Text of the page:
Jerry Seinfeld once said that "Florida is where old people go to die." (No, Mom, I'm not saying you're old. Dad, maybe, but not you.)

But if that's the case, does that mean the Yankees are where old baseball players go to squeeze out the last days of their playing careers?

Have the New York Yankees become the Florida of Major League baseball?


With Friday's signing Carlos Beltran, who will turn 37 in April, and the re-signing of 38-year-old Hiroki Kuroda, it sure is starting to look that way.

Friday, December 6, 2013

For Cashman, Yanks, an #EPICFAIL

If there was one thing that was an absolutely must for Brian Cashman and the New York Yankees this offseason, it was to re-sign Robinson Cano.

Not only was Cano the Yankees' best player, he is one of the best players in the game ... and he also happened to be the best player on the free agent market this offseason.

And on a gray, rainy Friday in the Northeast that turned very black, Cano agreed to a 10-year, $240 million contract with the Seattle Mariners.

Whenever your team loses it's best player, it hurts. It especially hurts coming off a year in which your offense struggled to score runs and your minor league system failed to produce anyone capable of helping Cano.

And that's not the biggest problem. Last season, the Yankees' infield was decimated by injuries, leaving Cano as the only infielder capable of producing at a high level. Mark Teixeira and Derek Jeter should be back and healthy next season, but no one can be sure that they will return to pre-injury production. And there there's Alex Rodriguez, who may not even see the field this season if his 211-game suspension is upheld.

But we'll deal with what it will take to replace to Cano on another day. Today is about how the Yankees failed to keep their best player. How they utterly botched this negotiation.


Wednesday, December 4, 2013

Fare Thee Well, Ellsbury

So it's official. Jacoby Ellsbury will be wearing pinstripes. The Yankees have signed him to a seven-year, $153M deal with an eighth-year option.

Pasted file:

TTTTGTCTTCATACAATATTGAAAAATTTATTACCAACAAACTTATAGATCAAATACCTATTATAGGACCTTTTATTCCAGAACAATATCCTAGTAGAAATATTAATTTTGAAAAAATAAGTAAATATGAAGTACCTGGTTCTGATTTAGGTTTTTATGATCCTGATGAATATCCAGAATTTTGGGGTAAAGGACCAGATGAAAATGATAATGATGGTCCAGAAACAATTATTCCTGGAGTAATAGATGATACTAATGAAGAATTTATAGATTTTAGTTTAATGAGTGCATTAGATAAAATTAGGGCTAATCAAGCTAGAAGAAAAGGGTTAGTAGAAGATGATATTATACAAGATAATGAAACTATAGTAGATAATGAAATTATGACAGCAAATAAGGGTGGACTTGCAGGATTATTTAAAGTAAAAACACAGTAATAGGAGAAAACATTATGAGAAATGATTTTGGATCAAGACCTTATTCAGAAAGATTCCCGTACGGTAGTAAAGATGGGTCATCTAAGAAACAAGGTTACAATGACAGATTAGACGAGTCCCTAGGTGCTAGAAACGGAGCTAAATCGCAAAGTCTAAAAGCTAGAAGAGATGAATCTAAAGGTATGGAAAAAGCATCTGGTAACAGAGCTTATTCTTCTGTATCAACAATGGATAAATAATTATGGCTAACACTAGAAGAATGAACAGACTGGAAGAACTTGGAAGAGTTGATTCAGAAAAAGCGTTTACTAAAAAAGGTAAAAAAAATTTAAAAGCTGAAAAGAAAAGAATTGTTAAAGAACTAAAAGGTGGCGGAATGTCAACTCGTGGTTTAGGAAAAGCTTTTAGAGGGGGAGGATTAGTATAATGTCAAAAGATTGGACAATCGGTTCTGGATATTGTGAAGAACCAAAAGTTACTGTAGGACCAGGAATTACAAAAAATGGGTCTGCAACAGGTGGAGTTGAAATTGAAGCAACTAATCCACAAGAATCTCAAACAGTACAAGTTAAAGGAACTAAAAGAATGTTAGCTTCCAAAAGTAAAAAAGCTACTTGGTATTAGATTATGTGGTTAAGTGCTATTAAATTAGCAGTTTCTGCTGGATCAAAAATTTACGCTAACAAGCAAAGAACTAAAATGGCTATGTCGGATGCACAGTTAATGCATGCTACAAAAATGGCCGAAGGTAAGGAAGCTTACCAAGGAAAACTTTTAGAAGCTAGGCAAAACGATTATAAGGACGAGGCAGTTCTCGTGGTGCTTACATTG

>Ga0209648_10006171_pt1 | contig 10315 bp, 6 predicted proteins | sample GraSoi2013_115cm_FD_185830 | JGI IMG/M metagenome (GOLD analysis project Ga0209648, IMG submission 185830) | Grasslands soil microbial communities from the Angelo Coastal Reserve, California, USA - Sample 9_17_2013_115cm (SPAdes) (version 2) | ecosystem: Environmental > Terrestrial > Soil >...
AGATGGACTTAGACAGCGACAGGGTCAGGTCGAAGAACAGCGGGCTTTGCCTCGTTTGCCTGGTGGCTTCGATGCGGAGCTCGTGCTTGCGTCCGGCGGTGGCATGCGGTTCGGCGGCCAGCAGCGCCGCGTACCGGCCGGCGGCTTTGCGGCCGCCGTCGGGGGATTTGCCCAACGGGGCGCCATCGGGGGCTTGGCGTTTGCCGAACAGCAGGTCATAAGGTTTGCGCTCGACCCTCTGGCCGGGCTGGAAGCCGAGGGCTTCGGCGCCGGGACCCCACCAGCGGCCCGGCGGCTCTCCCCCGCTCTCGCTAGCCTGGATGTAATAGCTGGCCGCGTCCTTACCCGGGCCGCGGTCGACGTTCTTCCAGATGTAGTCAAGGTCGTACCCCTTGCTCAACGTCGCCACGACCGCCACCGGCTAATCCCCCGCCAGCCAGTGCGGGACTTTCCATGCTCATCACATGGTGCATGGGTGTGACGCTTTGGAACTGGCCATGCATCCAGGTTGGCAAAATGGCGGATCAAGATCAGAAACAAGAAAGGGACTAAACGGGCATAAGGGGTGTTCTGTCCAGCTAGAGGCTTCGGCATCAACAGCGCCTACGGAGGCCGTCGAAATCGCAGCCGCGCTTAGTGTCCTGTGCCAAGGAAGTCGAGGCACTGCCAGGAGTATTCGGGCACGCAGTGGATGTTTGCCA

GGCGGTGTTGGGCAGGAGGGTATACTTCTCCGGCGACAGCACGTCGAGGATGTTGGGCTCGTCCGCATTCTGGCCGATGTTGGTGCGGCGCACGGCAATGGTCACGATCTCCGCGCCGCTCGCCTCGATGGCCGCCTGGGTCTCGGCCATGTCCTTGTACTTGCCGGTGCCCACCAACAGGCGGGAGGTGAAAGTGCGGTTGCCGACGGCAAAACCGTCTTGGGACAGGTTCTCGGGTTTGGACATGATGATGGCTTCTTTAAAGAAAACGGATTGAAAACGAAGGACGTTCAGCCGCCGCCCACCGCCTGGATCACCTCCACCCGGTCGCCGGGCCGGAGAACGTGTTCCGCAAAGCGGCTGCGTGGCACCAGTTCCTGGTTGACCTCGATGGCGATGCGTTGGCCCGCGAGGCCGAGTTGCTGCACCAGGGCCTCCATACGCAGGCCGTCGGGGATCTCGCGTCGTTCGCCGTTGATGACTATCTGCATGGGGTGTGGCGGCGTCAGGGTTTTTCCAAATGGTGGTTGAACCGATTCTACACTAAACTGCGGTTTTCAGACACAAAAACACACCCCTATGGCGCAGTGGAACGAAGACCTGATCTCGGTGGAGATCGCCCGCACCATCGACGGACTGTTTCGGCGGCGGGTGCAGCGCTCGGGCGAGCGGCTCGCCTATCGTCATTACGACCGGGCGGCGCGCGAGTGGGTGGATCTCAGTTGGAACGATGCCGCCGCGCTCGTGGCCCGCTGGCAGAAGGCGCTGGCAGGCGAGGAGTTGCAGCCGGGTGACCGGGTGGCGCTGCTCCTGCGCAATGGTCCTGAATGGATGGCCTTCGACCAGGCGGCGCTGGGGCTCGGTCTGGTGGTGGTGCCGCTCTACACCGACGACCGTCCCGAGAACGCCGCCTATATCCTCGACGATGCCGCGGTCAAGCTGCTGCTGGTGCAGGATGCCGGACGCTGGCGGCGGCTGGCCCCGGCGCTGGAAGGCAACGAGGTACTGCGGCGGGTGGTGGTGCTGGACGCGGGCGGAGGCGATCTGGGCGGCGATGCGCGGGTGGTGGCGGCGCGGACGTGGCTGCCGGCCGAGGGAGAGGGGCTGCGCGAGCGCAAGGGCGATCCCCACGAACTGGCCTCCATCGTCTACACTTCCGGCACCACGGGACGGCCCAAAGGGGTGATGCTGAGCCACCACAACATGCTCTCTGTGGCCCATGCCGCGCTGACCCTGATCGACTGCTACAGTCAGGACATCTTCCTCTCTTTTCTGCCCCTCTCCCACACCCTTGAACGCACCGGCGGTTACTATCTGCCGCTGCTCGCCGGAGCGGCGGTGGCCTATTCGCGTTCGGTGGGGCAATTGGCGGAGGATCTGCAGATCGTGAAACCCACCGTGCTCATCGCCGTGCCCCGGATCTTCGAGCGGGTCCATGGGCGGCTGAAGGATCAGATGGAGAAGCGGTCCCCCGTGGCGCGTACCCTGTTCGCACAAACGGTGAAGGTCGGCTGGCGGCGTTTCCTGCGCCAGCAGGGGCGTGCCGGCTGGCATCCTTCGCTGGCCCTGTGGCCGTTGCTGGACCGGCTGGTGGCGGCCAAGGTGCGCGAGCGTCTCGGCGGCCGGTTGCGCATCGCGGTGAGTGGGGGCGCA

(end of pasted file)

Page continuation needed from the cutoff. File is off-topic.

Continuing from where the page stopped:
It's not surprising that Ellsbury has left. The vibe that Ellsbury would be looking for the best deal has been around the past couple of years. Boras as his agent only reinforced that. And for various reasons I laid out last November, I never really expected the Sox to pay out over $20M a year to keep him in Boston.

I should also point out here that I don't blame Ellsbury at all for taking this deal. He's a free agent and he wants to get the most money that he can. And if a team is crazy enough to give him over $20M a year, he should grab that deal with both hands.

What I didn't expect was for the Yankees to be the team that signed him. If only because center field isn't a particular hole they need to fill. And that signing a 30-year-old position player to that long a deal is the kind of mistake they've already made.

To make this point, here are two players and their 2013 stats:
Player A: 134 Games Played | 172 H | 53 RBI | .781 OPS | 246 TB | 5.8 WAR | .992 Fielding Percentage | 347 Putouts


Player B: 145 Games Played | 147 H | 52 RBI | .759 OPS | 224 TB | 4.2 WAR | .991 Fielding Percentage | 327 Putouts


A is, of course, Jacoby Ellsbury. B is Yankees center-fielder Brett Gardner. Ellsbury is a better player...but not by much. And he isn't $17M+ better, which is the gap between the paycheck each man gets. Essentially, the Yankees just paid out over $150M for a player they already have.

And What About Cano?

So let's the this straight.

Brian Cashman and the New York Yankees have no problems giving a soon-to-be 30-year-old, injury-prone catcher whose offensive production has been in decline and has an average WAR of 1.9 over the last three years a five-year, $85 million contract with a vesting option for a sixth year. But it's Brian McCann, so it's OK to give him a bad contract.

Then on Monday the Yankees had no problems giving a 30-year-old, injury-prone outfielder whose game is based on speed and who has failed to play in even 75 games in two of the last four years a seven-year, $153 million contract, surpassing the disastrous seven-year, $142 million deal that the Red Sox gave Carl Crawford. But it's Jacoby Ellsbury, and even though he's had only one season in which he's even cracked double digit homers, it's perfectly fine to give him a contract that has nuclear meltdown written all over it.